Tuesday, 8 November 2011

Does Nudge require regulators to be "more rational" than consumers?

A couple of times recently - notably in Bill Easterly's otherwise very positive review of Daniel Kahneman's new book - I've seen the following common critique of Nudge-style approaches: "But if people are irrational, regulators are irrational too - so how can they make rules to counter citizens' irrationality?" Easterly says:
But [the case for libertarian paternalism] is much too sweeping, because it overlooks everything the rest of the book says about how the experts are as prone to cognitive biases as the rest of us. Those at the top will be overly confident in their ability to predict the system-wide effects of paternalistic policy-making...
While it's right for regulators to be humble about their degree of knowledge about the world, and to be cautious in creating new regulations, there are several reasons why this particular criticism is wrong.

First, we are not comparing like with like. There is no claim that a regulator, when placed in the same situation and making the same decision as a citizen, will come up with a better answer. Instead, we are looking at times when citizens make snap decisions without thinking them through - or, often, make no overt decision at all because they do not notice that there is a decision to be made. In these cases, the regulator's goal is either to say "what would the citizen decide if they did think about it carefully?", or even better, to encourage the citizen to make the effort of thinking it through themselves. If the answer to "what would the citizen decide?" is controversial or ambiguous, the regulator is unlikely to try to intervene.

Second, everyone specialises in something. A lawyer specialises in the law - I wouldn't expect them to be better at making business decisions than me, but where my business decisions have legal ramifications I'd like to have their input. A doctor does not know better than me what I should choose to eat for dinner, but they can give me useful information to help me pick the foods that are right for me. And similarly, somebody who spends their professional life thinking about decision-making and examining the extensive research in this field is likely to be able to help me make decisions that I'll be happier with.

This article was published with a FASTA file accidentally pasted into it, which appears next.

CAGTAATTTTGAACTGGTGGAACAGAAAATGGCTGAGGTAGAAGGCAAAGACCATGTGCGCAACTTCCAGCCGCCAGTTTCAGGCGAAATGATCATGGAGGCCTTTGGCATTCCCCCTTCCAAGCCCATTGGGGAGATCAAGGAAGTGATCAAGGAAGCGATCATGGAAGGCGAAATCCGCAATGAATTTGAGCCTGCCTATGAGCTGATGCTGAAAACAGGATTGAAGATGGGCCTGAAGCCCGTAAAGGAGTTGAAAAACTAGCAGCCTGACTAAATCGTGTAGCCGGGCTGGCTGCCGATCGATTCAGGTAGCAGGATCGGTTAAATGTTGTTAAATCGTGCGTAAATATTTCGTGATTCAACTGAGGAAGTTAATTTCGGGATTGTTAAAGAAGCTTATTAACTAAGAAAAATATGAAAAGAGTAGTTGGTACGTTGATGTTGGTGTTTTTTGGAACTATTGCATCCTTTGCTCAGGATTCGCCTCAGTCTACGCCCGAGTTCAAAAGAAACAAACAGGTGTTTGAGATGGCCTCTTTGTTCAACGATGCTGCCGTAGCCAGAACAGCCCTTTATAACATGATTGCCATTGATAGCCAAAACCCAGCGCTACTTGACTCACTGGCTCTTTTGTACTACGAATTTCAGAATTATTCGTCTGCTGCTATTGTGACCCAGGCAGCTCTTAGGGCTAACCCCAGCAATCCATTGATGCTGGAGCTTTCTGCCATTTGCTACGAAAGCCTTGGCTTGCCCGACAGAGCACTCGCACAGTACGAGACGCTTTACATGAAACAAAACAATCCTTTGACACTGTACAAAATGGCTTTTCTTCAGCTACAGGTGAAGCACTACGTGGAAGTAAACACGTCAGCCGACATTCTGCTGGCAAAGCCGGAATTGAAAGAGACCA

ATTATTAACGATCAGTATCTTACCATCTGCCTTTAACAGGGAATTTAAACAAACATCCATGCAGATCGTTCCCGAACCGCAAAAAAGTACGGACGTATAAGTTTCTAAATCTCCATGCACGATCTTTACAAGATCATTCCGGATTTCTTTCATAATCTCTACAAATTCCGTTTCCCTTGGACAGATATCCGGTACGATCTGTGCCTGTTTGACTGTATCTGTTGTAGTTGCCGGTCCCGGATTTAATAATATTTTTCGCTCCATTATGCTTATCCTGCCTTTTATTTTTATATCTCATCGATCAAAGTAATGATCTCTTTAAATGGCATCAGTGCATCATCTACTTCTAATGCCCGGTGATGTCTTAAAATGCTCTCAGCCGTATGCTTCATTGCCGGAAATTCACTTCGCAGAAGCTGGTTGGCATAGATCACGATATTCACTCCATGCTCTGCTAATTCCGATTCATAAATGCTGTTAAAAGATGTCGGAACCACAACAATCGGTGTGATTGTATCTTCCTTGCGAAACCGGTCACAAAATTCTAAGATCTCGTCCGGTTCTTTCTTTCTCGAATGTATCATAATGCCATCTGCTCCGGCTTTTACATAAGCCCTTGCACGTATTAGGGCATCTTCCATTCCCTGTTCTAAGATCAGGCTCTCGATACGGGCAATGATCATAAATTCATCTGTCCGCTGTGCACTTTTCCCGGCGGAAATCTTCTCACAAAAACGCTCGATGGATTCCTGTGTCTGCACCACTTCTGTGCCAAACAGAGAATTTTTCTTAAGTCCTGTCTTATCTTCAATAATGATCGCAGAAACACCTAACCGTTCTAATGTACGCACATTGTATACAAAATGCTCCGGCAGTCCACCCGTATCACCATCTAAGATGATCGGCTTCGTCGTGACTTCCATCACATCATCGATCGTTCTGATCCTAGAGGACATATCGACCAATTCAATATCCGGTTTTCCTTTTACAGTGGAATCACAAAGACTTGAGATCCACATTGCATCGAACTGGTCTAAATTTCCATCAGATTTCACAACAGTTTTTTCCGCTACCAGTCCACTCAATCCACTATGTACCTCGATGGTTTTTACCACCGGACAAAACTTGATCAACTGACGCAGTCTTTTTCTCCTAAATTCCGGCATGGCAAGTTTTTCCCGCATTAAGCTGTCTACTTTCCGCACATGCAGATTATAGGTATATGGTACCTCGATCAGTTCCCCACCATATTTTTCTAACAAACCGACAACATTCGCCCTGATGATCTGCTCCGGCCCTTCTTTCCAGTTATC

Third, even if regulators are not perfect, a best-effort regulation may well be better than none at all. The absence of regulation does not mean the absence of nudging. As Thaler and Sunstein point out in Nudge, our decisions are going to be influenced by context, framing and defaults no matter what. If the government takes no part, then the influences will be random, or chosen by private companies (whose interests are sometimes opposed to mine, though not always). If a democratically accountable government can help to move from one default frame to another that is more likely to be in my interest, then why would I not prefer that one?

There are people who read public choice theory as implying that most government policies are likely to be corrupt and wrong-headed. These people may well oppose Nudge-style regulations as they oppose most other regulations. But I think that view is not a mainstream one.

Indeed, mainstream economics has a clear place for regulations - where the action of a private party imposes an unpriced cost or "externality" on others, an appropriate regulation will actually make the market function more like a genuine free market, not less. One could argue that the framing carried out by private companies acts as an externality by imposing hidden costs on the consumer - in which case a better market outcome will be achieved by reversing these frames.

Finally, Nudge policies are designed to be optional. Anyone who does not trust government to provide a default which is in her own interest is welcome to ignore the government's recommendation and make her own choice. Those who would prefer to make the tradeoff of trusting the government's (carefully researched, democratically supervised) recommendations can simply take the default and save themselves the effort of thinking it through, and reduce their risk of making a mistake.

Easterly certainly raises an interesting challenge for behavioural research: the "system-wide effects of paternalistic policy-making" are indeed not well-understood. The fact that the policies are optional for the citizen is (I suspect) likely to mean that the system exhibits stability rather than instability, with any effects of Nudge regulations being damped rather than amplified by the interactions of the system. But it's not certain yet. My own research focuses partly on this area, as I think it's important to find out how a more accurate picture of human behaviour, scaled up to the systemic level, will affect our understanding of how markets work.

I notice that I have written on this subject before, so I'll finish by quoting myself:
We don't expect aeronautical engineers to be immune from the law of gravity. Yet we still trust them to design planes that can help us transcend our own gravitational problems.